On this day … 26 March 1900

Dorothy Marshall, the future historian and product of Preston’s Park School and Girton College, Cambridge, was born in Morecambe. The family later moved to Thornton Cleveleys when Dorothy was twelve, and a year later she started attending the Park School, travelling by train and walking from the station to the school. The school’s first headmistress Miss Stoneman steered her in the direction of Girton, which Miss Stoneman herself had attended, to read history,.

Dorothy did well at Cambridge and went on to study for a PhD at the London School of Economics. That gained, she took up a lecturer’s post at Vassar College in the USA, one of the top women’s colleges in that country.

She returned to England for a spell of school teaching, before taking another overseas post as a lecturer at the University of Witwatersrand, Johannesburg. Back in England, she continued as a university history lecturer, eventually settling, at the age of thirty-six, at the University of Wales College in Cardiff, where she lectured in social and economic history until she retired in 1965.

In 1984 Lancaster University awarded her an honorary degree and she made an acceptance speech on behalf of Nelson Mandela who had also been awarded an honorary degree by the university, but was unable to attend the ceremony, being still imprisoned in South Africa.

Dorothy died after an accident at her home in the Lake District, where she had moved in her retirement, shortly before her 94th birthday.

She was the author of several academic books on social history, and she also wrote a memoir, The Making of a Twentieth Century Woman, published after her death.

Her memoir clearly impressed Jane Martin, of Birmingham University, who chose Dorothy as one of six early 20th-century women historians she selected for a chapter in a book in which she argues that the role of women historians in the development of history scholarship in the last century has been grievously underplayed.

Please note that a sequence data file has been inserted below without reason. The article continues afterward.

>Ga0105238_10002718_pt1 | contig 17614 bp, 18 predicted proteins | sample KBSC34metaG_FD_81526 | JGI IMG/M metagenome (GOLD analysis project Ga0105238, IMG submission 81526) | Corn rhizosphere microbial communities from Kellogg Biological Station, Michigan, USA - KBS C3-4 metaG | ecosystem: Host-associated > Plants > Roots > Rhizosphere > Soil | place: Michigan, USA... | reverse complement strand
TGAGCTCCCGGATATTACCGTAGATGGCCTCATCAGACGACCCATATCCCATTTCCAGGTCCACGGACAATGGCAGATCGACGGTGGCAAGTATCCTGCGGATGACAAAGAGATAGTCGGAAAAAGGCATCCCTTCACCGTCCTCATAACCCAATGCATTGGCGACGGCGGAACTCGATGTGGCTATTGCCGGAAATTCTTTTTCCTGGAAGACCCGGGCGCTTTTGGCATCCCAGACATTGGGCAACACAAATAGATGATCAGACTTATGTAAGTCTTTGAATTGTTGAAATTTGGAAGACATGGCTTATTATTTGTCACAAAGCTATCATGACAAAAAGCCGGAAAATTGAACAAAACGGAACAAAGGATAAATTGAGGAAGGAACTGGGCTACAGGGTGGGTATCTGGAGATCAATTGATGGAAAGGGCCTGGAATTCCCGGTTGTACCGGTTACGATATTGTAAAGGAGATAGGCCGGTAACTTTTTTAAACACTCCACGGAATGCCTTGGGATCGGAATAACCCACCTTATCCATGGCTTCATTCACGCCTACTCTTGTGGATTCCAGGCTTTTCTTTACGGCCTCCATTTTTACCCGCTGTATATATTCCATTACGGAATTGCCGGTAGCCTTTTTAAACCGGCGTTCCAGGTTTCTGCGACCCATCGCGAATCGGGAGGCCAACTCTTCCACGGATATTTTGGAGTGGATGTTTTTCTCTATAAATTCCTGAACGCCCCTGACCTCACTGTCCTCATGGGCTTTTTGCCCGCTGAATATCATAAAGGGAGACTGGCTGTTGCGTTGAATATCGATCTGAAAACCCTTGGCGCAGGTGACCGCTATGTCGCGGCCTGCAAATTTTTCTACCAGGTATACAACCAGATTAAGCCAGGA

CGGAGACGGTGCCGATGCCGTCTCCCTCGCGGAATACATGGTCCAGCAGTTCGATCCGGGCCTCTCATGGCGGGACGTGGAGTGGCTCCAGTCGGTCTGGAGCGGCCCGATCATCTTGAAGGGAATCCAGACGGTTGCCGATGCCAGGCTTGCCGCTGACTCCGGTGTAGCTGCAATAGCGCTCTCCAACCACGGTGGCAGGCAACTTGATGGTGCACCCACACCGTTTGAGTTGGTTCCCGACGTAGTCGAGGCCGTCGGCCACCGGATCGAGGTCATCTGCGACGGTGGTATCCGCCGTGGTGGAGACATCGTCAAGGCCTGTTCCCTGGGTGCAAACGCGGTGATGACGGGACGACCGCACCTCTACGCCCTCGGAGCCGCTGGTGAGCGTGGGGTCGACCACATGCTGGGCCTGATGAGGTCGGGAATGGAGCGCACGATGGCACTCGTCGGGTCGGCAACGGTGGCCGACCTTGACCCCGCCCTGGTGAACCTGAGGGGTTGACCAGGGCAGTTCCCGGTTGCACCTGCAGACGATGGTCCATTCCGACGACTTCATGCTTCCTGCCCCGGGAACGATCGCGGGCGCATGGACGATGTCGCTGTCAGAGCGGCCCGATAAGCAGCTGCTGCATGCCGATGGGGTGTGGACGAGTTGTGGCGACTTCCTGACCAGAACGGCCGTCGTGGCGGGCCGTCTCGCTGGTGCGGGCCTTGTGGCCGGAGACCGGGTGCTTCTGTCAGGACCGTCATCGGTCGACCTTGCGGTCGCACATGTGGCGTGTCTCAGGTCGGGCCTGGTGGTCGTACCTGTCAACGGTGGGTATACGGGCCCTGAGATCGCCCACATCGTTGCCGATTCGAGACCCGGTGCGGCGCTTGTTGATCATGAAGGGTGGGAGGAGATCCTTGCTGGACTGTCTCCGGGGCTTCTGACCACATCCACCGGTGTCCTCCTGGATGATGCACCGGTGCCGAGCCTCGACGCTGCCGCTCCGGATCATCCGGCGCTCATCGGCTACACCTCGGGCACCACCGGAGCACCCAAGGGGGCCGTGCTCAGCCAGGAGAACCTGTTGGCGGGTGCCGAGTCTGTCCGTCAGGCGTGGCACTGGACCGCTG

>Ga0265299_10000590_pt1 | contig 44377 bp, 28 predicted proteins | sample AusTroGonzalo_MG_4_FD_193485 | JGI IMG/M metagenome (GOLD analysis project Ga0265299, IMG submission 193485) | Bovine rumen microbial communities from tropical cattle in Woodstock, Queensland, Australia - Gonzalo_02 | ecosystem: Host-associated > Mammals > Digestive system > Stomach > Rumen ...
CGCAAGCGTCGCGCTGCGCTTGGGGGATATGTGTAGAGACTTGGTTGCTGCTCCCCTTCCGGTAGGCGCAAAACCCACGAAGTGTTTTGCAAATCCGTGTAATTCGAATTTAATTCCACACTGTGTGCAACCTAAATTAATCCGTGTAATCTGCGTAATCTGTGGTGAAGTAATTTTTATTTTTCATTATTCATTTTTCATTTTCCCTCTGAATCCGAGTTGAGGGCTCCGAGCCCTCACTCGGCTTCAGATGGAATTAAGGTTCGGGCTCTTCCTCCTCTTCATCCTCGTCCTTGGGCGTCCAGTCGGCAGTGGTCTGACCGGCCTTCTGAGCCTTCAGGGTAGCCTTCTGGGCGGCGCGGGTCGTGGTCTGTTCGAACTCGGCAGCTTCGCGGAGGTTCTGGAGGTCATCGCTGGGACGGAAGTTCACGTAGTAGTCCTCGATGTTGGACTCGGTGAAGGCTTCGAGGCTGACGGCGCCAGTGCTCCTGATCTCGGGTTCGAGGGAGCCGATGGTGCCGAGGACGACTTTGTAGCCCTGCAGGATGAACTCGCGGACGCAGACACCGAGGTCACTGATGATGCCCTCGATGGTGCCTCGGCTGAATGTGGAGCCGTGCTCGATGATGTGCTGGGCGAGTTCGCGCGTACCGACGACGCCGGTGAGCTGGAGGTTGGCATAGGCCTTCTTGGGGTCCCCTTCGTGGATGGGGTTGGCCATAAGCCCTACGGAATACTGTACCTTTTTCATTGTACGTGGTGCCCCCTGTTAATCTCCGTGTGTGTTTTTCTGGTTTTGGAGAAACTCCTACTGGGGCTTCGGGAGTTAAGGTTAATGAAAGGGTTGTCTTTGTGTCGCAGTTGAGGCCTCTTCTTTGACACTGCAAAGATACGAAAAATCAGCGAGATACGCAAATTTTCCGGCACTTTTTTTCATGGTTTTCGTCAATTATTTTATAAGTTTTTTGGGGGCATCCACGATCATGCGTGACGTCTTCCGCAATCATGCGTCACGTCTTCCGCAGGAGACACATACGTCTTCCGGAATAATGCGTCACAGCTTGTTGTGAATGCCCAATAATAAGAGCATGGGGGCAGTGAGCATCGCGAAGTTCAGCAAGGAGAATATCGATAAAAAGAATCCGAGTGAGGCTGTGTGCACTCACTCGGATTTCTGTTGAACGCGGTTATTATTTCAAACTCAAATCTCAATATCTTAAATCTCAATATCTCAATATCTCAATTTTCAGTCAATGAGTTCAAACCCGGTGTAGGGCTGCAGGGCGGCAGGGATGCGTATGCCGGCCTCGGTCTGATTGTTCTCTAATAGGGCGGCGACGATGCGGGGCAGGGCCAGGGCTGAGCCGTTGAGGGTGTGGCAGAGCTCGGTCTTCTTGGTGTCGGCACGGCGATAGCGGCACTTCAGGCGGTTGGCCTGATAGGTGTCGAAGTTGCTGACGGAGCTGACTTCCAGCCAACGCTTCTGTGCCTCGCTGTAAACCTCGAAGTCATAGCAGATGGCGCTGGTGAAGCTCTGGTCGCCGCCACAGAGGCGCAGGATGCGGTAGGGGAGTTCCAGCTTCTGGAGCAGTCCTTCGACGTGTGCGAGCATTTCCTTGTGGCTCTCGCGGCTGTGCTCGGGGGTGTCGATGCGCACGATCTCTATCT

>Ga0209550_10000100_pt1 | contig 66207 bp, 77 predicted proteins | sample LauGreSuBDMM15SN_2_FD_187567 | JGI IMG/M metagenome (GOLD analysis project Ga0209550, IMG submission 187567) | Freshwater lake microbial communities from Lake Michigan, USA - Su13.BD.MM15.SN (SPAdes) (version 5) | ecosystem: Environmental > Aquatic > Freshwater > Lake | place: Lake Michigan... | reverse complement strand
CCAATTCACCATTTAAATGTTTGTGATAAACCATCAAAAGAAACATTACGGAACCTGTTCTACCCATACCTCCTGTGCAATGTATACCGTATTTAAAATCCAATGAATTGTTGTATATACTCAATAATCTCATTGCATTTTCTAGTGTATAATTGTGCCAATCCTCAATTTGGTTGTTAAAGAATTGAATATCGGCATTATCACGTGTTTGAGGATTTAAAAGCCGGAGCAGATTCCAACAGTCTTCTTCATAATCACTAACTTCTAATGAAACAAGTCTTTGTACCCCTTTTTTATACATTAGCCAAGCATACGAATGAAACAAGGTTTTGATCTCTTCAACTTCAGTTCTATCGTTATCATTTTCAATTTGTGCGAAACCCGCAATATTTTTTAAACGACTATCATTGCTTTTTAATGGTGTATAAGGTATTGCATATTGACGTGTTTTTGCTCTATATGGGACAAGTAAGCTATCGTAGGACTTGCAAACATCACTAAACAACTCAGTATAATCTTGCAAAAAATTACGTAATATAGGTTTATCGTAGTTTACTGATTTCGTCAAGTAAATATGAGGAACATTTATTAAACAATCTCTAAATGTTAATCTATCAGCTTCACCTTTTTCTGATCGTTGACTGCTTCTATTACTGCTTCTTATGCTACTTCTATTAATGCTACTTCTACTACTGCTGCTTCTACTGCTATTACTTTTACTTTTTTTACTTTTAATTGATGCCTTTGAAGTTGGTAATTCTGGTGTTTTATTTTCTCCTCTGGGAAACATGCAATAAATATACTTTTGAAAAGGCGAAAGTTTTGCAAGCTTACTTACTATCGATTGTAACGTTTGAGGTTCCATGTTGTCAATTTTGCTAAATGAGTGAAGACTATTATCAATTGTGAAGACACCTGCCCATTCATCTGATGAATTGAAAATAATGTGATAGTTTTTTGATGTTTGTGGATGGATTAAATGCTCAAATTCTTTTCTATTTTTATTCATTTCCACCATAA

The amnesia that can erase women from the historical record, Martin believes, is clearly evident in the Oxford Dictionary of National Biography’s selection criteria, which she finds results in the fact that ‘most entries are of alpha males’. To back this up she points out that ‘Quick rummages in the dictionary’s powerful search engine for subjects with “historian” in the statement of occupation returns 1388 results, and 1264 of these are men.’

A letter Dorothy wrote from Girton, published in the 1919 edition of the Park School magazine

An interesting side note is that Dorothy played an influential role in the early life of the future Home Secretary Roy Jenkins, as his biographer reveals. Jenkins left school in 1937 with ‘indifferent’ Higher Certificate results and spent a year at University College, Cardiff, where he was ‘crammed’ to get a place at Balliol College, Oxford (he omitted this period from his Who’s Who entry). Of his time at Cardiff ‘he mainly remembered writing nineteenth-century history essays for Dorothy Marshall … whom he credited with teaching him to write in the approved Oxford style.’

She probably did little for his spelling and punctuation, since her own could be so bad that she sought the help of one of her old Park School friends to correct her work before publication, expressing her thanks in one of her books:

‘… to my old friend Ethel Tattersall Dodd, whose knowledge of my very individual spelling and punctuation goes back to our days together in the Upper IV, and who, despite this knowledge, gallantly undertook the task of both struggling with my typescript and correcting my proofs.’

For a fuller biography of Dorothy: Historian Dorothy Marshall – a product of Preston’s Park School

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